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Confessions of an Itinerant Batik Artist

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In the Fall, I went to England alone. I made the trip to visit my mother primarily but I traveled around the whole time and managed to see all of my English friends. It was funny but after being away for so long, all my friends there were people that I'd met on our recent travels. After a sleepless night flight, made even more disorientating by a series of meals, supper, dinner and breakfast all in the space of six hours, I arrived in London. My brother Phil met me at the Airport on a cold gray morning. We had a slightly bleak cup of tea together in the cafeteria at Charing Cross Station and then I went straight to my friend Howard's house in Brixton. Over the years since we had met Howard in India, he and I had exchanged letters and tapes regularly and he had definitely become one of my points of reference in England.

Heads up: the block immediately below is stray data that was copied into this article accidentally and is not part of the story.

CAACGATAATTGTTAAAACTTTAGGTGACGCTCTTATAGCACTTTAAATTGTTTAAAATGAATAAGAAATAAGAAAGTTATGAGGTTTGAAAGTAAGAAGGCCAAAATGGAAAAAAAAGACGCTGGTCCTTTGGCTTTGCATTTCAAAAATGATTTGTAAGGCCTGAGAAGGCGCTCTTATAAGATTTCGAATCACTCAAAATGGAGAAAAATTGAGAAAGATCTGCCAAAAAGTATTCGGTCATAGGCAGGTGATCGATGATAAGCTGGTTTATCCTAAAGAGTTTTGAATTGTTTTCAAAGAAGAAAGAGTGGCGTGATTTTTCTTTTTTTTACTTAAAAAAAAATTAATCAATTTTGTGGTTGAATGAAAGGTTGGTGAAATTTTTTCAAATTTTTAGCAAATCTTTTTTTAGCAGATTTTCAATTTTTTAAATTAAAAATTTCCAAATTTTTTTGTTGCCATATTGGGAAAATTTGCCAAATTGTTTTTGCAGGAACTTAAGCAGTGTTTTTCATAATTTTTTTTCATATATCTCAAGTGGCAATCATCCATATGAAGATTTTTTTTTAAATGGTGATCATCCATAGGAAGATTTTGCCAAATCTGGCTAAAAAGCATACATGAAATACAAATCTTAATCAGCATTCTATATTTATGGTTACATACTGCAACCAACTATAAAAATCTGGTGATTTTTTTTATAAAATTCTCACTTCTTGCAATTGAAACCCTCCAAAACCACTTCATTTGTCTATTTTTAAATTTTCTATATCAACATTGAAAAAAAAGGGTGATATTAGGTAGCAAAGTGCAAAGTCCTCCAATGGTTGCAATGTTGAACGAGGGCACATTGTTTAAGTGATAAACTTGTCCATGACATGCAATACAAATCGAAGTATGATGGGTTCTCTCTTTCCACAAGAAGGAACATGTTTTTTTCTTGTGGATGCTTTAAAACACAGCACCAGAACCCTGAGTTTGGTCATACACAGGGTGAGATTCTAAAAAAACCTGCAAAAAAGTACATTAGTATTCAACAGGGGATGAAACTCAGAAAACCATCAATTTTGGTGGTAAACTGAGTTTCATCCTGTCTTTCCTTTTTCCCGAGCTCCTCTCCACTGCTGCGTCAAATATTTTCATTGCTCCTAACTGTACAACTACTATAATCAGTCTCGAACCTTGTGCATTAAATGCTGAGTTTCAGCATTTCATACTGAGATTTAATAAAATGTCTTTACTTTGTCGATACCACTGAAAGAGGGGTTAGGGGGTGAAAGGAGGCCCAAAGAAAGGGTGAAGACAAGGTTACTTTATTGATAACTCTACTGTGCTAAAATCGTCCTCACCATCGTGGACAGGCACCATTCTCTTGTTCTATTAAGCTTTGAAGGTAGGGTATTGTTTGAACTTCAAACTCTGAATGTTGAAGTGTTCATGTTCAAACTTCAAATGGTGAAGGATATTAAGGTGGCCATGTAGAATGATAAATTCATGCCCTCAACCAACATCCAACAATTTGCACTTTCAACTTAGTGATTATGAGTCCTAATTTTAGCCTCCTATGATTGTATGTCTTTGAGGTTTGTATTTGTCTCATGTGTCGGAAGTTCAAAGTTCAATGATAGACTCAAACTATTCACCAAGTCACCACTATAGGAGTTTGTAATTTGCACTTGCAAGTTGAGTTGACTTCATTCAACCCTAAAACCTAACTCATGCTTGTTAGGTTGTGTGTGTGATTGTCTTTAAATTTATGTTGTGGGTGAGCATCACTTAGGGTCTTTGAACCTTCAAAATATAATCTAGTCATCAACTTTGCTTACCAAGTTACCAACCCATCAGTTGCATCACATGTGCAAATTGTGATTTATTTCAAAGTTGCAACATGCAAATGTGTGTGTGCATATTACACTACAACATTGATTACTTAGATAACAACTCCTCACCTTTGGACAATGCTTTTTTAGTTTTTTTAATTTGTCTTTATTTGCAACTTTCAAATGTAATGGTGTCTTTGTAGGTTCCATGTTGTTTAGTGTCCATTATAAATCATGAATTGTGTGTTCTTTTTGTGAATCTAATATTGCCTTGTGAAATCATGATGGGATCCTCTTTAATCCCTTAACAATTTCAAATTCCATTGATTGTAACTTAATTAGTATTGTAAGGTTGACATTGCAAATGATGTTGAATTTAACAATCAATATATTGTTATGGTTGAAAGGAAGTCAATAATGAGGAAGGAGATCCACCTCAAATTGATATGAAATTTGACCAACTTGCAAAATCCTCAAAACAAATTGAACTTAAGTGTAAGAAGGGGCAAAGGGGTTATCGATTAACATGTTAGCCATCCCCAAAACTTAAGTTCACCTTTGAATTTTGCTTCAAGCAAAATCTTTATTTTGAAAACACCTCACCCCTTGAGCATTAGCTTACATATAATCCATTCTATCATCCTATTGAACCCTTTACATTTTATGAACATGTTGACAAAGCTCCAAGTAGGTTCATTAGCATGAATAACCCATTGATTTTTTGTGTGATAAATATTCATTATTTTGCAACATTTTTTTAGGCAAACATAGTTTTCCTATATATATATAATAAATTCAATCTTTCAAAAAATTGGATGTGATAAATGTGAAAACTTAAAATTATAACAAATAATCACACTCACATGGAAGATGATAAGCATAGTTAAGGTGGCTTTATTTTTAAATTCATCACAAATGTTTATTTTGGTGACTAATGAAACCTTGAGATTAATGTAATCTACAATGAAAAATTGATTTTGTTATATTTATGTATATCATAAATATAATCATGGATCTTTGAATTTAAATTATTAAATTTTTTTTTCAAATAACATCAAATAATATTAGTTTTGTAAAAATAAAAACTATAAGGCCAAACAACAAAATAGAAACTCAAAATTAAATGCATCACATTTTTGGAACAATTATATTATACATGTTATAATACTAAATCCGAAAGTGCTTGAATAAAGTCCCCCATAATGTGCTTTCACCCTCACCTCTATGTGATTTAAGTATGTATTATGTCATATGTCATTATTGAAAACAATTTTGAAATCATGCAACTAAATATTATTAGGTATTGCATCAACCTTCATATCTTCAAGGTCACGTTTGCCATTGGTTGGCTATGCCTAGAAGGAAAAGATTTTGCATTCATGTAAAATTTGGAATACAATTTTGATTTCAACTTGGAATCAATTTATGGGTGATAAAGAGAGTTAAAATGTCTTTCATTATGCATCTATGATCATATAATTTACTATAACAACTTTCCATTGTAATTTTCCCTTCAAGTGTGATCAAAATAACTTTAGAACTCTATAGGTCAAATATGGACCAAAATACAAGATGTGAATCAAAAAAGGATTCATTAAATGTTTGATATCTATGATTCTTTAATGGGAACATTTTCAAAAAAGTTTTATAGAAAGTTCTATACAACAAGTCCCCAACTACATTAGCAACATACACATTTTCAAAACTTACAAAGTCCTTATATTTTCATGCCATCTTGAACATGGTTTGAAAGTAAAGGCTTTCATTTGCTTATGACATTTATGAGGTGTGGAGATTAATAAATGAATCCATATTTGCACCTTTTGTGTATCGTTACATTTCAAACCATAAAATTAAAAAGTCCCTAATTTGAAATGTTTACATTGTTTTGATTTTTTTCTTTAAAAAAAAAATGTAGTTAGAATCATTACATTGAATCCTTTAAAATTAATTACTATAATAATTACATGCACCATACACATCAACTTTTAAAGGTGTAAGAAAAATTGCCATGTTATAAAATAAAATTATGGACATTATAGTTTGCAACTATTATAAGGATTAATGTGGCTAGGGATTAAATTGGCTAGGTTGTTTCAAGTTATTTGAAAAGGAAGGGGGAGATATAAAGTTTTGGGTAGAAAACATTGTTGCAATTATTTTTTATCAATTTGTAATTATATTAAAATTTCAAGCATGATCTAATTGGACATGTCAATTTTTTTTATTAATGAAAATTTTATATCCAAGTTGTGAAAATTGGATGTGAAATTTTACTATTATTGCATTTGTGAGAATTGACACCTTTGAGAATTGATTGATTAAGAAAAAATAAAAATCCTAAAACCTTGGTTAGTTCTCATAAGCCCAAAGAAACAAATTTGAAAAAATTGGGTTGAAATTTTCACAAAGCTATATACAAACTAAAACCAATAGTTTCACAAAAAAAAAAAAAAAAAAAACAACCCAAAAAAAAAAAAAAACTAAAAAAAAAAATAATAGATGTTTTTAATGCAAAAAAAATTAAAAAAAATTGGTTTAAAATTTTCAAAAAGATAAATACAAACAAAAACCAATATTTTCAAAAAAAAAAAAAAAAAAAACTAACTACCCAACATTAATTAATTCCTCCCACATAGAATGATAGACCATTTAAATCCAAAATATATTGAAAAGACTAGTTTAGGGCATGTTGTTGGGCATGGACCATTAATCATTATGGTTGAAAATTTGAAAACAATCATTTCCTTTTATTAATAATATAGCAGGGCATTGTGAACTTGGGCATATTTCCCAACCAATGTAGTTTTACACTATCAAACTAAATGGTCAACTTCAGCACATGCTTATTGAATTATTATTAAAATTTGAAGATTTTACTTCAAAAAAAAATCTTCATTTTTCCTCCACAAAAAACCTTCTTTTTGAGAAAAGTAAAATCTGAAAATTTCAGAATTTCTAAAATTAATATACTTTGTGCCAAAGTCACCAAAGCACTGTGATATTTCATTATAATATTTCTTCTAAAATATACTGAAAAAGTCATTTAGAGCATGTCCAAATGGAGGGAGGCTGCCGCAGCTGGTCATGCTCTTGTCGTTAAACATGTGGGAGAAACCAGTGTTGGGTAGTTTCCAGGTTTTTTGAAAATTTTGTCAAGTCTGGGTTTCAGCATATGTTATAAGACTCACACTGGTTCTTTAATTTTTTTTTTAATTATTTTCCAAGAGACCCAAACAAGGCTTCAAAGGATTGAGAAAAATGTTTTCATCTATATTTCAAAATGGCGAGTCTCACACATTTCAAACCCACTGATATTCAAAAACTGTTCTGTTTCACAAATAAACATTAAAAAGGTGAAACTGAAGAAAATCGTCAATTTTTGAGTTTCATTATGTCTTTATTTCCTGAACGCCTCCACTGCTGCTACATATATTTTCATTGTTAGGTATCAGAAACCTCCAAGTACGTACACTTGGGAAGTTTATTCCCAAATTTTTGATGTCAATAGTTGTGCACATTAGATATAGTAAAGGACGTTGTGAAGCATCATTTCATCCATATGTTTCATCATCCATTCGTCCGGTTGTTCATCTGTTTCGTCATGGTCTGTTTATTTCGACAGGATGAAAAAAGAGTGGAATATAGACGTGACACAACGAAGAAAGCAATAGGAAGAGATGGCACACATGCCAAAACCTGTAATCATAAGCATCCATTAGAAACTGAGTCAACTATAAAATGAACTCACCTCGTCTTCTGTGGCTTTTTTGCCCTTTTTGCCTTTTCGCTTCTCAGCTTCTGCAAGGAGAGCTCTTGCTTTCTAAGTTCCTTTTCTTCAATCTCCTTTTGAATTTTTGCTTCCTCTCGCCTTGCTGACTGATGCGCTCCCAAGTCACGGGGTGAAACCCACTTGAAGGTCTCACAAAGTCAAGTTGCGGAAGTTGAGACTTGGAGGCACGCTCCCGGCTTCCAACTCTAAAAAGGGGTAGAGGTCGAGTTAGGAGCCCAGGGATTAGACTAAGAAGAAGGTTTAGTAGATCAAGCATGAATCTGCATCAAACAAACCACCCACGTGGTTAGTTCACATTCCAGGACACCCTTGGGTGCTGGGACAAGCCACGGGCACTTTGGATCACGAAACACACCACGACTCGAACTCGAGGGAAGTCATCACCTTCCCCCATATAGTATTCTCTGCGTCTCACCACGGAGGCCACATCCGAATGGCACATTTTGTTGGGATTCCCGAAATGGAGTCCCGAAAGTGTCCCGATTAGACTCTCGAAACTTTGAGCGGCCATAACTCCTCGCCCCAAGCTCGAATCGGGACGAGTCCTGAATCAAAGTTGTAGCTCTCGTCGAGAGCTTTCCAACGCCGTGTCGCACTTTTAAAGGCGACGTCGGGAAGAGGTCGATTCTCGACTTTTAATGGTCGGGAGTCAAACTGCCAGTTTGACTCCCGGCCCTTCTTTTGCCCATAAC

Nothing much ever seemed to change around at Howard's. The old gas fire still roared and spluttered in a vain attempt to keep the chill of the English winter out, the teapot was always full of hot black tea and there were always plenty of biscuits to eat. Life moved slowly on Mayall Road and each time I arrived there, it was almost as if I had never left. In many ways, Howard and his friends personified the disenchanted English. They seemed thoroughly alienated and marginal to society in their lifestyle but at the same time were quintessentially English in their loyalties, especially to certain television programs. Somehow they still held onto the British concept of the whole wide world being their oyster. Howard managed to escape the country quite often and always headed to India where he could live like a rajah until the money ran out. His tales of impoverished adventures and inspired survival on the trail were legion. I had long wanted to get him to come to America for I felt that his dour Northern anarchy would flourish there. This time, I found him living with a woman. She was a redheaded Cornish woman called Nicki whom I liked immediately. Nicki was relaxed and cheerful and had a job. I could see that Howard was a lot happier and more directed. His two friends had moved out and moved on and there was a room there that I could always stay in.